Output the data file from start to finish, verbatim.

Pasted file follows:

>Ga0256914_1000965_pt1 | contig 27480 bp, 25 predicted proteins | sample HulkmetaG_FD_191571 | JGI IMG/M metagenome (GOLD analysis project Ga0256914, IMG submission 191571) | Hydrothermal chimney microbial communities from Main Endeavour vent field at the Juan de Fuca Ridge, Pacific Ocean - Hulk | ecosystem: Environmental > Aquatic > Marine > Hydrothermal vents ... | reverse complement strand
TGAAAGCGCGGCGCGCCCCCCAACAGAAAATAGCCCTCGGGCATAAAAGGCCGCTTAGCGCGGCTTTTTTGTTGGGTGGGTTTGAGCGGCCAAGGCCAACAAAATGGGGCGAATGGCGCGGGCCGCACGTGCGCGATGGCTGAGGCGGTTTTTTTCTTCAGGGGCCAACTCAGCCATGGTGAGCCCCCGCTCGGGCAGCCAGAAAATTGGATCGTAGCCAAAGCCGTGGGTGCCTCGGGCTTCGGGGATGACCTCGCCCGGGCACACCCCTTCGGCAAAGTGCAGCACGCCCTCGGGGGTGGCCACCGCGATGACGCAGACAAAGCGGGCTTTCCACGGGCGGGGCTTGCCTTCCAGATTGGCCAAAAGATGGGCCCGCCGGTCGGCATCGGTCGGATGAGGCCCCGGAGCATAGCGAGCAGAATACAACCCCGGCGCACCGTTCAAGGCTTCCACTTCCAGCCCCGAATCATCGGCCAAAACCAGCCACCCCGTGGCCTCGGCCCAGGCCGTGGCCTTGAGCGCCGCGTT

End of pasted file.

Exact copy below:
>Ga0256914_1000965_pt1 | contig 27480 bp, 25 predicted proteins | sample HulkmetaG_FD_191571 | JGI IMG/M metagenome (GOLD analysis project Ga0256914, IMG submission 191571) | Hydrothermal chimney microbial communities from Main Endeavour vent field at the Juan de Fuca Ridge, Pacific Ocean - Hulk | ecosystem: Environmental > Aquatic > Marine > Hydrothermal vents ... | reverse complement strand
TGAAAGCGCGGCGCGCCCCCCAACAGAAAATAGCCCTCGGGCATAAAAGGCCGCTTAGCGCGGCTTTTTTGTTGGGTGGGTTTGAGCGGCCAAGGCCAACAAAATGGGGCGAATGGCGCGGGCCGCACGTGCGCGATGGCTGAGGCGGTTTTTTTCTTCAGGGGCCAACTCAGCCATGGTGAGCCCCCGCTCGGGCAGCCAGAAAATTGGATCGTAGCCAAAGCCGTGGGTGCCTCGGGCTTCGGGGATGACCTCGCCCGGGCACACCCCTTCGGCAAAGTGCAGCACGCCCTCGGGGGTGGCCACCGCGATGACGCAGACAAAGCGGGCTTTCCACGGGCGGGGCTTGCCTTCCAGATTGGCCAAAAGATGGGCCCGCCGGTCGGCATCGGTCGGATGAGGCCCCGGAGCATAGCGAGCAGAATACAACCCCGGCGCACCGTTCAAGGCTTCCACTTCCAGCCCCGAATCATCGGCCAAAACCAGCCACCCCGTGGCCTCGGCCCAGGCCGTGGCCTTGAGCGCCGCGTT